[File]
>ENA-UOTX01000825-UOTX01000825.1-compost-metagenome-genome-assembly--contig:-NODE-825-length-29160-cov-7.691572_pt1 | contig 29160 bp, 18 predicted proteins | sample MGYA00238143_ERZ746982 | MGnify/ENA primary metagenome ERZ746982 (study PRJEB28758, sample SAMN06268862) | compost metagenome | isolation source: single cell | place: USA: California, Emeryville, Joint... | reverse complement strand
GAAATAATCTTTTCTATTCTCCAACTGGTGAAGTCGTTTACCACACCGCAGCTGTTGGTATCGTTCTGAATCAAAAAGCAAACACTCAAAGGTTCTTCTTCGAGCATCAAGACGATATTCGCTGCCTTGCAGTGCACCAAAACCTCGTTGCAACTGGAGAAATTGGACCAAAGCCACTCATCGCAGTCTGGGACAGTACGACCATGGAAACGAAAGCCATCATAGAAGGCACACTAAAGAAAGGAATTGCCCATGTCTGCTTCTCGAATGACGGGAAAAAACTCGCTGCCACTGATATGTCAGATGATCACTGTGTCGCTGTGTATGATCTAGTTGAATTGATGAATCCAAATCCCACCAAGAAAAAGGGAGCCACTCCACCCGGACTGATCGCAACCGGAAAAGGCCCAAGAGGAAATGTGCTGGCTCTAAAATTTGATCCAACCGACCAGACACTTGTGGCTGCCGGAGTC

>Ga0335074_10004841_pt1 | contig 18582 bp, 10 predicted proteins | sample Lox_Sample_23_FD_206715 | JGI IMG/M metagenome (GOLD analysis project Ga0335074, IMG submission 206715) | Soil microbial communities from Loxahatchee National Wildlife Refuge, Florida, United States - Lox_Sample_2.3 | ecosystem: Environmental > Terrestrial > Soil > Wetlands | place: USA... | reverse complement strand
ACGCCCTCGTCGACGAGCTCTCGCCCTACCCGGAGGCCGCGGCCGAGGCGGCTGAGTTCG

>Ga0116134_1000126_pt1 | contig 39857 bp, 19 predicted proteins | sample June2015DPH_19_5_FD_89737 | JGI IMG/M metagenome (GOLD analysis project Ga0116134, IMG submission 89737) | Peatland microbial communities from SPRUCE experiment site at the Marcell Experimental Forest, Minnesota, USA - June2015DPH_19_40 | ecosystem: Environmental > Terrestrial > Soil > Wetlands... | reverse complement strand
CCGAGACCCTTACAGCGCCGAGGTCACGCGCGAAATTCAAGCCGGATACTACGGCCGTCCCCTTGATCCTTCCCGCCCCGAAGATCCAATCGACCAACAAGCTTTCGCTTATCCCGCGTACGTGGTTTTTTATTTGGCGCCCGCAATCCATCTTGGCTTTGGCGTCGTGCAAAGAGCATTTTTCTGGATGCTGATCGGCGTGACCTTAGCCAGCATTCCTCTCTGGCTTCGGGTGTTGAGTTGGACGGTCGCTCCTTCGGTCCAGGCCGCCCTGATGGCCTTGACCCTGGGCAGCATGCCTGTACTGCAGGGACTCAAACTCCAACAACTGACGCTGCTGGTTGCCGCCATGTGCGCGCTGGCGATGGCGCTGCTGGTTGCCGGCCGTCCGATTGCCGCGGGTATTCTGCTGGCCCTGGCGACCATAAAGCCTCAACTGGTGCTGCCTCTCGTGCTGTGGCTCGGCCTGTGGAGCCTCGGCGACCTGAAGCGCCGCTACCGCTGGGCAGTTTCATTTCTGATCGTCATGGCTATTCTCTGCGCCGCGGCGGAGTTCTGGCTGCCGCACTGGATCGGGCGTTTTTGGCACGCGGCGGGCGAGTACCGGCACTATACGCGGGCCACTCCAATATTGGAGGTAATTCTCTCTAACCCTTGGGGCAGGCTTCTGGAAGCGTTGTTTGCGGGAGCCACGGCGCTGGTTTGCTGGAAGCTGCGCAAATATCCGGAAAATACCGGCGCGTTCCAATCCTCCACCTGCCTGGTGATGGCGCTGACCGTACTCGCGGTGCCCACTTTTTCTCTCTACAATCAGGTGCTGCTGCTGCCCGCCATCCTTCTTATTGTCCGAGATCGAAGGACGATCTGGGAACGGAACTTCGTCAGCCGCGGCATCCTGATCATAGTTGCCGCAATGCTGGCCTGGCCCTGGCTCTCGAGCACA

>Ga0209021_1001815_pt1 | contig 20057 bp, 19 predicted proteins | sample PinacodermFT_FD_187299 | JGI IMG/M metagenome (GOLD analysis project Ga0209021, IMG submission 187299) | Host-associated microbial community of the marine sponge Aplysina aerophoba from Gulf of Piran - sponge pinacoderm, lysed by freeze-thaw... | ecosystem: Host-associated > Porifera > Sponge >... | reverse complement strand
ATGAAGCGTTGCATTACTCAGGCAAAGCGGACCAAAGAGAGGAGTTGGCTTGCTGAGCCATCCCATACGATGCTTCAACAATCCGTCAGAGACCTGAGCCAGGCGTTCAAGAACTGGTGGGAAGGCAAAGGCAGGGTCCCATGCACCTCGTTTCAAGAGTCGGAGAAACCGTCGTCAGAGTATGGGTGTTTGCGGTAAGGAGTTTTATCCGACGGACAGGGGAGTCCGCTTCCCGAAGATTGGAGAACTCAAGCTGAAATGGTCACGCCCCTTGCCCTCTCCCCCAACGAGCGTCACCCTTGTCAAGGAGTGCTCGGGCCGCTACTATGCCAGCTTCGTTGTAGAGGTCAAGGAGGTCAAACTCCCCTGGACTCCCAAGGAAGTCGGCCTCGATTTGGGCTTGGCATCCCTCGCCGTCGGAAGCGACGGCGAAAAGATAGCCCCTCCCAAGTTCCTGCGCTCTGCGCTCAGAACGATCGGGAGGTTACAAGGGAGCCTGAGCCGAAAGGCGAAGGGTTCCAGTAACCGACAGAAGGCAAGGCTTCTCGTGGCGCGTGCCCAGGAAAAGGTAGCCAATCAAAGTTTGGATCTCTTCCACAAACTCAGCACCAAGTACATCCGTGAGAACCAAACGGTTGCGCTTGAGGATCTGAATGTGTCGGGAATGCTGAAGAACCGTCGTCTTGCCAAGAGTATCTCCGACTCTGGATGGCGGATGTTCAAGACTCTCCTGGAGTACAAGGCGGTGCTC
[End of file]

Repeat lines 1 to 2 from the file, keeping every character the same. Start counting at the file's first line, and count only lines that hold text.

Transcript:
>ENA-UOTX01000825-UOTX01000825.1-compost-metagenome-genome-assembly--contig:-NODE-825-length-29160-cov-7.691572_pt1 | contig 29160 bp, 18 predicted proteins | sample MGYA00238143_ERZ746982 | MGnify/ENA primary metagenome ERZ746982 (study PRJEB28758, sample SAMN06268862) | compost metagenome | isolation source: single cell | place: USA: California, Emeryville, Joint... | reverse complement strand
GAAATAATCTTTTCTATTCTCCAACTGGTGAAGTCGTTTACCACACCGCAGCTGTTGGTATCGTTCTGAATCAAAAAGCAAACACTCAAAGGTTCTTCTTCGAGCATCAAGACGATATTCGCTGCCTTGCAGTGCACCAAAACCTCGTTGCAACTGGAGAAATTGGACCAAAGCCACTCATCGCAGTCTGGGACAGTACGACCATGGAAACGAAAGCCATCATAGAAGGCACACTAAAGAAAGGAATTGCCCATGTCTGCTTCTCGAATGACGGGAAAAAACTCGCTGCCACTGATATGTCAGATGATCACTGTGTCGCTGTGTATGATCTAGTTGAATTGATGAATCCAAATCCCACCAAGAAAAAGGGAGCCACTCCACCCGGACTGATCGCAACCGGAAAAGGCCCAAGAGGAAATGTGCTGGCTCTAAAATTTGATCCAACCGACCAGACACTTGTGGCTGCCGGAGTC